Everywhere I look on the island I see invasive species taking over and choking out the fragile native and endemic species. It is an epidemic reaching from the top of the mountain all the way to the reef. The sight and statistics of the non-natives here are staggering....just take a drive to Hana and you can see the destruction of these aggressive foreigners mile after mile. It is so depressing to me to see this problem getting worse year after year that I can hardly write about it.
Most of these species arrive here by accident in luggage, shoes, cargo, plant material, floral material, food products or as hitchhikers, but sadly some are actually brought here or introduced on purpose; then years later are found to be killers to the native species. Glycine clover vine for the cattle released into Ulupalakua has run wild and now threatens the rainforest in Makaalae & Hana area. I do not think that we can eradicate this vine even if we tried, but we should try to do something to stop the spread of this plant and other species like it (miconia, and many others). There are so many species that are threatening the native habitat that I can't even count. It is not just plants, there are threats from every angle.
There are literally dozens of these invasives all over the island and I think that our state needs to step up to the plate and do a lot more than is currently being done...it is not enough! There are some concerned groups, leaders, and people that are dedicating their life to help the severe problems relating to this issue. People like Art Medeiros, coordinator of the Leeward Haleakala Watershed Restoration Partnership that are really dedicated and trying desperately to make a difference in this enormous problem that the entire state is faced with. I think that we should access the problem plants that are already here and then form a plan to deal with the most destructive right away. Then go on from there. According to this opinion sent by Art to the Maui News, he says that we should import safe insects to deal with the strawberry guava from Brazil or we may not have our mighty Koa tree in the watershed anymore. Strawberry guava grow much faster than the koa and choke out all the space. They spread extremely fast and from what Art said the imported insect would only attack the strawberry guava and in fact it will not kill the guava but just slow down the growth so that the koa would have a chance to re-establish itself in the forest and populate at a faster rate than it can now fighting for survival with the strawberry guava.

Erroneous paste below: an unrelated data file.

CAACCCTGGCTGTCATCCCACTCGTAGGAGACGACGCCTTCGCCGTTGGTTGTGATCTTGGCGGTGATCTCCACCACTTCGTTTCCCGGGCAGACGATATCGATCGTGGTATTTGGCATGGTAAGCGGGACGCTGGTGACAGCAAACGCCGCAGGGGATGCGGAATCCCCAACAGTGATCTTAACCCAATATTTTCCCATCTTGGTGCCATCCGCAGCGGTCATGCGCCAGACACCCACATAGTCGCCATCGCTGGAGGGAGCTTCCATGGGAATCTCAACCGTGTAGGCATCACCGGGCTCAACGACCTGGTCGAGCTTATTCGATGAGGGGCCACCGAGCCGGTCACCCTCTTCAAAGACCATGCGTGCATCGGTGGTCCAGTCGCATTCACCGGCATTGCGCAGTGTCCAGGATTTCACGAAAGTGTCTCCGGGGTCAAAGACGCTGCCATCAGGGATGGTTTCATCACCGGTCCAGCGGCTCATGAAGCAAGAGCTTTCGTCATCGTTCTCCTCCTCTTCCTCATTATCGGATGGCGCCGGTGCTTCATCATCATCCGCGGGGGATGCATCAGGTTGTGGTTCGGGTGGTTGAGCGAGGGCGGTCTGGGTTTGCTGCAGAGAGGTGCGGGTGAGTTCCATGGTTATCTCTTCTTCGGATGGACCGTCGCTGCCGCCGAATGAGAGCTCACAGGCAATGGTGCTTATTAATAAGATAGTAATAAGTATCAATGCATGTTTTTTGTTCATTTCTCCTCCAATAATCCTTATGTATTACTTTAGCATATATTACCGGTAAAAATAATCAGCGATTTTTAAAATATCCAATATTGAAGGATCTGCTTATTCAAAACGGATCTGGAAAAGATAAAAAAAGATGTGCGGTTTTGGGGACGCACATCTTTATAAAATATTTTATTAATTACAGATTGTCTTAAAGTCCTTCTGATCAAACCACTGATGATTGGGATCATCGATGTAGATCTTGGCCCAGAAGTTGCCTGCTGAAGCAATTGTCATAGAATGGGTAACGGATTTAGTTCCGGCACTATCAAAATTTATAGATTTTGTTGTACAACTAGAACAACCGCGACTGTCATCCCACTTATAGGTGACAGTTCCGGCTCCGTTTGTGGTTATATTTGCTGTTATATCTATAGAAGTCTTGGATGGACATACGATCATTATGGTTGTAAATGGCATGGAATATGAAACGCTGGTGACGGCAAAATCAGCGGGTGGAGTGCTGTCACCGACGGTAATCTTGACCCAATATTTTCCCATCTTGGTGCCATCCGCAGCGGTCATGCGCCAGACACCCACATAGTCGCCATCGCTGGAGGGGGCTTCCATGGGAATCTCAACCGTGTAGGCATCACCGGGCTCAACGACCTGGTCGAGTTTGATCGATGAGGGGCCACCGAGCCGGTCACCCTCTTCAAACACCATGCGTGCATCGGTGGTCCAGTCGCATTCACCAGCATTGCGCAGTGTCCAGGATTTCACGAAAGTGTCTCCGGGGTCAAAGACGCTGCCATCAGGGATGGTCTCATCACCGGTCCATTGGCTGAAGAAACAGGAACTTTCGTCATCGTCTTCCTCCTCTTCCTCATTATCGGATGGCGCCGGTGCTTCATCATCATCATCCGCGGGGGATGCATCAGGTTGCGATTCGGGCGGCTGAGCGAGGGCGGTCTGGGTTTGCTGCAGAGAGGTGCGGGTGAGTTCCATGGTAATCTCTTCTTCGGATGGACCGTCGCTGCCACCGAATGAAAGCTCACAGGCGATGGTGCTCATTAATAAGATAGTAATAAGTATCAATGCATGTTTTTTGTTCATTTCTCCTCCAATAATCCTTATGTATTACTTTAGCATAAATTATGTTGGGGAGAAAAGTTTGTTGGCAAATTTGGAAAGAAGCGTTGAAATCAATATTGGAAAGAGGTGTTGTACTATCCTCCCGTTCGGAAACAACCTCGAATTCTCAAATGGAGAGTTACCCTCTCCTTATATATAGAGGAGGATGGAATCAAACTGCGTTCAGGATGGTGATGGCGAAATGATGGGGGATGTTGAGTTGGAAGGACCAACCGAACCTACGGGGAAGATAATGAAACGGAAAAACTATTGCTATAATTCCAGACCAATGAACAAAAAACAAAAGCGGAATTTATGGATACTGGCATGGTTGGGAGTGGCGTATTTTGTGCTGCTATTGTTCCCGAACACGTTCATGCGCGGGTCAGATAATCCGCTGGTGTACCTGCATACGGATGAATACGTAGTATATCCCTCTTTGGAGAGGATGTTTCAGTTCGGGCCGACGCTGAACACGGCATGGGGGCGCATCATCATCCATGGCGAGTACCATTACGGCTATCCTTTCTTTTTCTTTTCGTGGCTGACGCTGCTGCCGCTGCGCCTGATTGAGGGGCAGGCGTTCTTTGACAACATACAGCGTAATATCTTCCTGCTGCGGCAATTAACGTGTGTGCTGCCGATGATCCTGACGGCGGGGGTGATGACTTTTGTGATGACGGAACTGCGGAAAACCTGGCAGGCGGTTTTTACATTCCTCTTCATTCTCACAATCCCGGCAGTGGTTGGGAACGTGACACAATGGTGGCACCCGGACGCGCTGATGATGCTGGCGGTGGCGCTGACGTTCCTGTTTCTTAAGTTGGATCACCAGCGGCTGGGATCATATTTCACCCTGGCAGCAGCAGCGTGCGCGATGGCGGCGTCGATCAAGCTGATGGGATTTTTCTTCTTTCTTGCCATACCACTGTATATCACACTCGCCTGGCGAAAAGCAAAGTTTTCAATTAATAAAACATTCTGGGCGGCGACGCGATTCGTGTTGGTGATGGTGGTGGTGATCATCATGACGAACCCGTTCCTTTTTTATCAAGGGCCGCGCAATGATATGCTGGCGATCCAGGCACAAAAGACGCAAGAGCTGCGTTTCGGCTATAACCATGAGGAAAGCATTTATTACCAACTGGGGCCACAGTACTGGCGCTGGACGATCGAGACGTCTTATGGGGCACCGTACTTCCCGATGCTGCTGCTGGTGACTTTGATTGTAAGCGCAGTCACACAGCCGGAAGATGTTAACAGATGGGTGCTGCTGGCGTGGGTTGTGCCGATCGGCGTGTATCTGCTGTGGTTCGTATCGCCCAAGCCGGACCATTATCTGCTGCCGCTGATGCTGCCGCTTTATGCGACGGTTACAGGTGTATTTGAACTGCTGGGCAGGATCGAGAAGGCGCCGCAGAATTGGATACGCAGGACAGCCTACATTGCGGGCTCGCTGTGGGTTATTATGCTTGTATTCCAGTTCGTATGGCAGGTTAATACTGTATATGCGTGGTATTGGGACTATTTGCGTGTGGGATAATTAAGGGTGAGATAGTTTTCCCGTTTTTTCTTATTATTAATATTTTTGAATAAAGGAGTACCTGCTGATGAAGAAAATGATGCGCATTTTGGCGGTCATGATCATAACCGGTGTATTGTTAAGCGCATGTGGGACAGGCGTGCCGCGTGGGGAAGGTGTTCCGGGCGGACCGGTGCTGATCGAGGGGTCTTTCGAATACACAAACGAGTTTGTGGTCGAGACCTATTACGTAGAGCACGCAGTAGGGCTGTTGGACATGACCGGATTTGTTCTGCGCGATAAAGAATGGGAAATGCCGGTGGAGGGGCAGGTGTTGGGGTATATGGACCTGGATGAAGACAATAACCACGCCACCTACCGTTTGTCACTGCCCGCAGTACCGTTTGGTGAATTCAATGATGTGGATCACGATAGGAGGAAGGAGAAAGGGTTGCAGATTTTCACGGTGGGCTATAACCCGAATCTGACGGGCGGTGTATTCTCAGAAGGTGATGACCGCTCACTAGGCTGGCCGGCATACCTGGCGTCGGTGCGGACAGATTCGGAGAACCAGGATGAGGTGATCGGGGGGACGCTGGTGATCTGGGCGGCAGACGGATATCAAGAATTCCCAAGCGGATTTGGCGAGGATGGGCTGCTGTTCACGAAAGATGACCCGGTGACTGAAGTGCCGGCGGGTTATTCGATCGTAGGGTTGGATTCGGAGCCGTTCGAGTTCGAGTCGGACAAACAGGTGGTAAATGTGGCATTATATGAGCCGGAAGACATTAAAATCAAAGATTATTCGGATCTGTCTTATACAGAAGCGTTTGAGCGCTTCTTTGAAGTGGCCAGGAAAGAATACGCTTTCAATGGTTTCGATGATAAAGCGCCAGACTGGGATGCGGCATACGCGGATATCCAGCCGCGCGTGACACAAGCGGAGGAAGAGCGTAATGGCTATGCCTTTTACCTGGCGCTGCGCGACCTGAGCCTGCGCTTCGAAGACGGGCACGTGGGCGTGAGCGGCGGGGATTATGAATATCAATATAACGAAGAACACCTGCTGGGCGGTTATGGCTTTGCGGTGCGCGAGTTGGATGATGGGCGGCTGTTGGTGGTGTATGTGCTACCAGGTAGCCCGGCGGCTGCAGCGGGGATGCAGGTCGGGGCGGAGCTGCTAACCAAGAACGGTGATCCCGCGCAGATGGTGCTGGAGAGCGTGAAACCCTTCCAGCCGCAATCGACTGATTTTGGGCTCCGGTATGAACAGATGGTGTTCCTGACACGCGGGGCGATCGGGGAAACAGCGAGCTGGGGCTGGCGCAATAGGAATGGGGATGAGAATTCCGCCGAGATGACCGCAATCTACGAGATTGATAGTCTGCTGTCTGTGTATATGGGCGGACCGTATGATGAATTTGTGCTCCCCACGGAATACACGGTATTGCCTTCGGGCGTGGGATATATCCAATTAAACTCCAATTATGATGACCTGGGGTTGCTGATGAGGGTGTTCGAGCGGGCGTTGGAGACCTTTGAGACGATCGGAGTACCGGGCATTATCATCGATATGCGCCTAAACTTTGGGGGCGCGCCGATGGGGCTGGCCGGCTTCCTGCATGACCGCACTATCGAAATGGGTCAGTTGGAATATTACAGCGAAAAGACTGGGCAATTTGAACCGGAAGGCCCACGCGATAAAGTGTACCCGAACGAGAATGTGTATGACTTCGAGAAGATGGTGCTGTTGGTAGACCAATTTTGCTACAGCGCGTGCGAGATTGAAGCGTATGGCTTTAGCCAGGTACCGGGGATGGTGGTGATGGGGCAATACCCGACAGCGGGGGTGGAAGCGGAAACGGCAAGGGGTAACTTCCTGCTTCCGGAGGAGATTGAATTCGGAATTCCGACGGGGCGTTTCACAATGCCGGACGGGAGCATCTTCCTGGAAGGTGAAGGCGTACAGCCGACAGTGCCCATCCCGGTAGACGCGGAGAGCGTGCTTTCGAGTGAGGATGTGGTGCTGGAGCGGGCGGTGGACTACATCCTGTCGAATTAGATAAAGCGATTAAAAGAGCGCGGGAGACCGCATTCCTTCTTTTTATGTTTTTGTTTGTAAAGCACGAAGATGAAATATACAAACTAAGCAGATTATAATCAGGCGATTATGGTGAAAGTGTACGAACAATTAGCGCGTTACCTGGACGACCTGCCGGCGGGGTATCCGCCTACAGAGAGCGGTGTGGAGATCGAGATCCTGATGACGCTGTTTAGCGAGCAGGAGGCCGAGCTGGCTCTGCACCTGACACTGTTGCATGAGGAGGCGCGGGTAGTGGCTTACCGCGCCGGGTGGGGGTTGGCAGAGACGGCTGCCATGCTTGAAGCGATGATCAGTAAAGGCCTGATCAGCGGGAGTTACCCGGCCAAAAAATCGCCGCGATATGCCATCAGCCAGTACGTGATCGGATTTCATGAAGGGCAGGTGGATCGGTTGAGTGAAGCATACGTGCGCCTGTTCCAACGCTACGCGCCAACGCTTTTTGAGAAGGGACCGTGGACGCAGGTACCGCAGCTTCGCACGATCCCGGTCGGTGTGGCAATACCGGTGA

Basically our ecosystems are sick, endangered, and under attack. We need to malama them now, while there is still a chance for the fragile endemics to survive. There are many ways that we all can help out the 'aina and protect the SPECIAL, RARE, SPECIES of Hawaii.
Number one is to spread awareness and educate visitors and the public as to the problem and what to do or help. Next is to create and enforce an assessment-risk-plan for new material being brought into the state. Next create and enforce strict laws and policy to protect the fragile native species that are left alive now! In the past Hawaii would get a new species every 35,000 years or so on their own, now it is about 1-2 new species per month....think about that!!! I am sure that you are aware of the problems, but most of the public here do not have a clue. People bring in new plants all the time and do not think twice as to the impact that could further destroy our beautiful environment. I think that most people if educated would do what they can to help and spread awareness. I do what I can whenever possible, by volunteering, educating others and myself and being conscious to the problem. There are several websites that are of great help for anyone interested in helping or becoming informed.
This information according to one of my favorite websites http://www.hear.org/
The invasive species problem in Hawaii:
The silent invasion of Hawai'i by insects, disease organisms, snakes, weeds, and other pests is the single greatest threat to Hawaii's economy and natural environment and to the health and lifestyle of Hawaii's people. Pests already cause millions of dollars in crop losses, the extinction of native species, the destruction of native forests, and the spread of disease. But many more harmful pests now threaten to invade Hawai'i and wreak further damage. Even one new pest--like the brown tree snake--could forever change the character of our islands. Stopping the influx of new pests and containing their spread is essential to Hawaii's future well-being.
Despite the efforts of more than 20 state, federal, and private agencies, unwanted alien pests are entering Hawai'i at an alarming rate - about 2 million times more rapid than the natural rate. In 1993, the federal Office of Technology Assessment declared Hawaii's alien pest species problem the worst in the nation. Hawaii's evolutionary isolation from the continents, and its modern role as the commercial hub of the Pacific make these islands particularly vulnerable to destruction by alien pests. Gaps in current pest prevention systems and a lack of public awareness add further to this serious problem.
You can also go to MISC or Hawaii invasive species committee to learn more. The website is http://www.hawaiiinvasivespecies.org/iscs/misc/
Also I encourage everyone to go out and volunteer, learn, and get involved. Go to Haleakala National Park and see the beauty, and learn, go to a NARS (Natural Area Refuge Systems) wildlife reserve. These places are protected and you can see the beauty all around. Also go to Maui Nui Botanical Gardens and enjoy!!! We have many species that only occur here in the whole world.....think about it.....That is special and needs protection and care from all of us who live in this gorgeous Hawaii. http://www.fws.gov/refuges/ and http://www.mnbg.org/home.html These websites have volunteer info and great links.